I only have 10 minutes while my root dye sets in--I'm trying to do things like my own roots to save money since this move. Although we'll be RICH soon, because we're saving so much living here together, at first I have laid out what the official money people call a shitload of cash.
I also waited three weeks to order contacts to save the $127 it costs to get them. For weeks I've worn glasses every day, and I look not unlike Margaret from Dennis the Menace. Appealing.
My last pair of contacts I'd saved for a special occasion, and that special occasion was this past Saturday, when I danced at the gay bar with some friends and some complete-stranger lesbians once my friends got all tired and middle-aged and sick-of-Cher on me. Margaret from Dennis the Menace has no place in a gay bar, so I went glassesless.
Anyway, I ordered contacts, finally, Tuesday, and my contacts guy called Wednesday. He and I get along like peas and carrots.
"How we doin'?" he asked when he called.
"Well, I'm doing fine, and I don't care how you're doing," I told him. He'd ordered my contacts to come in fast, as a surprise to me, and I cannot wait to be a normal member of society today and not Daria.
Only five minutes to go on the hair, then I have to rinse it out. So far I've covered a lot of crucial info.
Here is another important story: My landlord, who is gay but he's really more pleated khakis gay, and I will call him Gaylord from now on, is obsessed with complex light fixtures. Almost nowhere in this house can you just, oh, switch on a light. Oh-ho-hoooo, don't be silly. Whoever heard of doing something so plebeian as being able to flick a switch up? That is so 2011.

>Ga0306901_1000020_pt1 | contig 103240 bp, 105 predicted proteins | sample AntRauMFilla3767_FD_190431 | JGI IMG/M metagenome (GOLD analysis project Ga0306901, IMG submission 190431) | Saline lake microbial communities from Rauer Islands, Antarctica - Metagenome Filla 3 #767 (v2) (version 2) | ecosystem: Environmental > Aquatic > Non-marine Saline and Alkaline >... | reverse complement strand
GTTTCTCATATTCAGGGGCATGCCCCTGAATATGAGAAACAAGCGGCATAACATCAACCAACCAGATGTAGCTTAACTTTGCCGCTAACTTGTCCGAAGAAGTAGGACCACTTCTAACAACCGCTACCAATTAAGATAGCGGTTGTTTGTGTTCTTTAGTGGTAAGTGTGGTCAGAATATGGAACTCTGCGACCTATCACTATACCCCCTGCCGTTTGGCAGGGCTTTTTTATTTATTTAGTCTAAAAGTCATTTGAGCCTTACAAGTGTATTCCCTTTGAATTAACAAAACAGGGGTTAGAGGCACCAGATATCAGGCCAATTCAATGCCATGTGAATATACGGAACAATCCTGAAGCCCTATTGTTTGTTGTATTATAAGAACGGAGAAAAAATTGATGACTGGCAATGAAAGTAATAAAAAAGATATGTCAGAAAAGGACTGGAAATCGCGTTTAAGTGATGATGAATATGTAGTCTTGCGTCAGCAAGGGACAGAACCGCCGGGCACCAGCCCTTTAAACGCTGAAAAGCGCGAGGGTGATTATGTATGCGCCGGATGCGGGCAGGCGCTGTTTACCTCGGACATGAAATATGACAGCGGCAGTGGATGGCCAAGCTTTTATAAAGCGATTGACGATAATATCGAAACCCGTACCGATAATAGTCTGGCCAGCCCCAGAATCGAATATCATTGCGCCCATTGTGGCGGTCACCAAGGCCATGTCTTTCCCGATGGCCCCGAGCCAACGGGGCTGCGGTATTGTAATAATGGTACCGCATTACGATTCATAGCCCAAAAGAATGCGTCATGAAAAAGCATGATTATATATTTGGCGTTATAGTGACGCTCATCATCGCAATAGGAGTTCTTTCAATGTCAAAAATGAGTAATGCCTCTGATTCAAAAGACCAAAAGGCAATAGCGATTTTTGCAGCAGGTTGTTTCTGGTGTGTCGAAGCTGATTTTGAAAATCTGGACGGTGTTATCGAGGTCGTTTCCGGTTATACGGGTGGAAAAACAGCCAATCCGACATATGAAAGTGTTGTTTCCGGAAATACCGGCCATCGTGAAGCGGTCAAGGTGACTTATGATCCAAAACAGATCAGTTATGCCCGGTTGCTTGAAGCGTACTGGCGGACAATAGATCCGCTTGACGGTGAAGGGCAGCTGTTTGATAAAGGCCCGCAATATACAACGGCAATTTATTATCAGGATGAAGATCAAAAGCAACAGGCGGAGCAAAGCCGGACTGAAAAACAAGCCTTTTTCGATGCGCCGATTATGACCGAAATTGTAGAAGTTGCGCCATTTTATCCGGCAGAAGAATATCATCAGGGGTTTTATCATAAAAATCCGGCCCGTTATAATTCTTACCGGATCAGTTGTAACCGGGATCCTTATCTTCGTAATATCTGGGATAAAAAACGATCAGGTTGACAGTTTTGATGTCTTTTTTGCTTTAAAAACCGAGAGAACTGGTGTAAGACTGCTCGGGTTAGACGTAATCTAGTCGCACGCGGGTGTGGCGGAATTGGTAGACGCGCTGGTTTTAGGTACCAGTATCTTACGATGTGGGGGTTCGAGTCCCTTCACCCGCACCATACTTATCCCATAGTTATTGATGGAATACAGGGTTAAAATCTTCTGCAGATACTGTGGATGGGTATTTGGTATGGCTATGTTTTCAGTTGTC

When I'm not cooking my hair, I will show you the chandelier in the second bathroom, and the world's fanciest light in the bedroom that you need a remote for and a four-digit code to operate. "I just want to turn on a goddamn light," said Ned as he punched various keys on the control panel to our back porch light.
So, my office, here, has a--wait for it--fancy light fixture, and Gaylord said, "Oh, the bulbs on that are really hard to find, so I don't use the overhead, I just always used it as a ceiling fan."
....! I mean, HOW much did you pay for this thing? Because it LOOKS like it cost a million dollars. And there is one--one!!!!--outlet in here, at the back of the room, so I could plug two lamps in way over yonder and have the rest of the room be dark. Perhaps I could bring people in for questioning.
So I insisted we find bulbs for this effing light. And Ned, because I am charming and persuasive, agreed. He had to get on a ladder and unscrew the elaborate top to this light in here. Each light bulb has its own little home in this wrought-iron cage, like a go-go dancer from 1912. Ned lifted an old teensy bulb from the fixture.
Then he went to Lowe's and got a similar one, got back up on the ladder, and realized it was the wrong size.
"Son of a BITCH," said Ned. "Where's the receipt?" Ned asked me while I was crouched in front of the litter box with a Lowe's bag. "um..." I began.
"Oh GODDAMMIT," said Ned. "Well. Okay. These bulbs weren't that expensive. It's okay that you covered the receipt in cat poop, because you are so generally charming most of the time. But let's go back and try to find some bulbs that fit."
So Ned handed me the teensy bulb, and as we drove, I did an Uncle Fester impression, and I also said I had an idea and held the light bulb over my head, and of course there was the inevitable guy-with-testicular-cancer impresh, and finally we were back at Lowe's.
And that is when I got out of the car and dropped the bulb onto the pavement.